Remembering “The American Jewish Hour” and its voice, Robert Lurie


Jordan Palmer, Chief Digital Content Officer

In post-World War II America, Jews in more than 150 cities tuned in every Sunday afternoon to hear what some described as the “voice of the Jewish community.” That voice belonged to Robert Lurie, who lived and created his radio show the “American Jewish Hour,” right here in St. Louis.


Who was Robert Lurie and what was the American Radio Hour

Robert Lurie was the son of Rabbi Isaac Lurie (Luria).  They first came to the United States from Latvia in 1912 escaping the pogroms that were occurring in Russia.

“My dad came from a long line of Orthodox rabbis including Rabbi Isaac Luria from Safed, the founder of the Kaballah movement,” said Stephanie Turner, Lurie’s daughter who lives in St. Louis and belongs to Shaare Emeth. “He grew up in a variety of places — wherever his father was needed to be the rabbi of the shul in that community.”

Among the places the Lurie family lived were Macon, Ga.; Akron, Ohio; upstate New York and Pittsburgh.  Lurie went to college at Carnegie Mellon but had to quit school to support his parents because his father had the beginnings of dementia.  He then moved to New York where he began working for various Jewish organizations.

Beth Shalom Cemetery ad

During World War II, Lurie went to Washington, D.C. and became the National War Service Director for B’nai B’rith.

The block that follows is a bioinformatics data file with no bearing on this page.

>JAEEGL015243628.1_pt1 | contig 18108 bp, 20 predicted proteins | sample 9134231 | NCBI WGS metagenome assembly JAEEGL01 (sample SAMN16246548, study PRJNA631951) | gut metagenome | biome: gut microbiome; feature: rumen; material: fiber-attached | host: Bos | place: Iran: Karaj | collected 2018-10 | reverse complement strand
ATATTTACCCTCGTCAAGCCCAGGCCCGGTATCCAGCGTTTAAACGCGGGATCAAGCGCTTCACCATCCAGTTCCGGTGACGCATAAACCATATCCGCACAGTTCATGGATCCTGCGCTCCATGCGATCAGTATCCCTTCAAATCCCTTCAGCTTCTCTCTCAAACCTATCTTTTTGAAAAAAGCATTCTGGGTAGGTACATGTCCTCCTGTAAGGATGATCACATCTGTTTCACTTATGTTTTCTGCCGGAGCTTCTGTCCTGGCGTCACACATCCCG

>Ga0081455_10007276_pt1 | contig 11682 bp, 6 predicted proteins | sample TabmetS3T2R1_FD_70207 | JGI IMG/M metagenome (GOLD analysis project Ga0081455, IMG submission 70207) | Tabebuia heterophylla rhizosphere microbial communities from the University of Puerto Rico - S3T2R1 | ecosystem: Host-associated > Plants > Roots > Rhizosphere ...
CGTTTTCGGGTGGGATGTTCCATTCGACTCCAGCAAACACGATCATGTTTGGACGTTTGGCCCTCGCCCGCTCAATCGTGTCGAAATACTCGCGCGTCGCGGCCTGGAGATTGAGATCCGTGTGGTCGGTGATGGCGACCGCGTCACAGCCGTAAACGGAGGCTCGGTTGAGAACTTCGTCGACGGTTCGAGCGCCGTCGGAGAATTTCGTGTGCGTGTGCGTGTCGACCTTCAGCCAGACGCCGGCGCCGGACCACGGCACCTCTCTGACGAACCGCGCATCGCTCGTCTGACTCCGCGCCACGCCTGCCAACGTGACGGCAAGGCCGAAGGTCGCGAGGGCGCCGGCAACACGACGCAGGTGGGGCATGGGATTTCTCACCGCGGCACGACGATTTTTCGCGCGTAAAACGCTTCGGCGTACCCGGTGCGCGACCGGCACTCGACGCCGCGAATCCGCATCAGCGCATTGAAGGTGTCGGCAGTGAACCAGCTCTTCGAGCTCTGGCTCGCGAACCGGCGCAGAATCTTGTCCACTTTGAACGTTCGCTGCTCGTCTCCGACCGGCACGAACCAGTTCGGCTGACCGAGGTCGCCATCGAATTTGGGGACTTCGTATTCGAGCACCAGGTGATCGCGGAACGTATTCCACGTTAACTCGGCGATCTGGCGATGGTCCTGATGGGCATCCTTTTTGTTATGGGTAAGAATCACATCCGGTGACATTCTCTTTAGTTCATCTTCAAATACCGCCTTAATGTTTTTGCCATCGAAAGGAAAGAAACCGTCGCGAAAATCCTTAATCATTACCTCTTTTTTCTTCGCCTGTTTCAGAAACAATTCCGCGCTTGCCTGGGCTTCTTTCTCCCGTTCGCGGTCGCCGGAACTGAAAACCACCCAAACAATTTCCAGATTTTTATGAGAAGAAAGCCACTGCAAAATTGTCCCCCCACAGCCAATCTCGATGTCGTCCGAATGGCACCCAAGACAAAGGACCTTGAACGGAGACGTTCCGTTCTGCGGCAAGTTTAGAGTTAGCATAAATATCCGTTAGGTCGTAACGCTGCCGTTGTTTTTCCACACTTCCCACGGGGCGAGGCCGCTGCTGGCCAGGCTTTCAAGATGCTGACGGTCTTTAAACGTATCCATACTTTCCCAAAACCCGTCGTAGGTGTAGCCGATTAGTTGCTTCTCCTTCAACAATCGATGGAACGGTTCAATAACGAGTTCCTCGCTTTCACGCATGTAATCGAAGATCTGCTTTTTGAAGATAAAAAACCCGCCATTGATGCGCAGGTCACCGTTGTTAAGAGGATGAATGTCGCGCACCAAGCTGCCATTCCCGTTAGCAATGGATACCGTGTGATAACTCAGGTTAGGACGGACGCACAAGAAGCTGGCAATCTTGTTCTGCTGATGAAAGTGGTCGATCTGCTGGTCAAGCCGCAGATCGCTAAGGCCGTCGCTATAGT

“One day while visiting the ADL office in New York, then headed by former St. Louisan Leonard Finder, he met my mom who was Mr. Finder’s secretary.  Six months later they were married,” said Turner.

The couple lived in D.C. during the war and eventually moved to St. Louis. In 1945, he became the first executive director of the Jewish Community Relations Council of St. Louis (JCRC), and in 1951 he became the head of the St. Louis Israel Bonds Program. Later, he and his wife Ruth Lurie, would become well known as the owners and operators of Brentwood Travel, which he ran from 1957- 1974.

The American Jewish Hour and Robert Lurie

The “American Jewish Hour” hit the air in 1946 and ran for 13 years. On Sunday afternoons, Jewish families gathered around their radios for an hour of entertainment, education, service, and understanding.

They listen to the news of what was going on in the world that affected Jewish people. In addition, there was Jewish music, and a 15-minute narrative about either a current famous Jewish person or one from the past, or even a bible-type story that was relevant for the audience.

Lurie was the heart of the show, and from his heart is where his family believes the show came from.  When Lurie was just a 10-year-old boy in Macon, Ga., he saw a black man lynched in the streets.

“He vowed then he would spend his life-fighting prejudice,” said Turner, who continues to run Brentwood Travel. “He dedicated his life to this in so many ways.  He used to say to me, ‘Stephanie – people are people wherever you go.  They have two arms, two legs, two eyes, two ears, a nose, and a mouth and they go to the bathroom just like you and me.

“You didn’t have to like everyone – you just couldn’t dislike someone purely based on the color of their skin or their religious beliefs.  That kind of decision was based on ignorance.  There are good and bad people all over the world.”

Growing The Show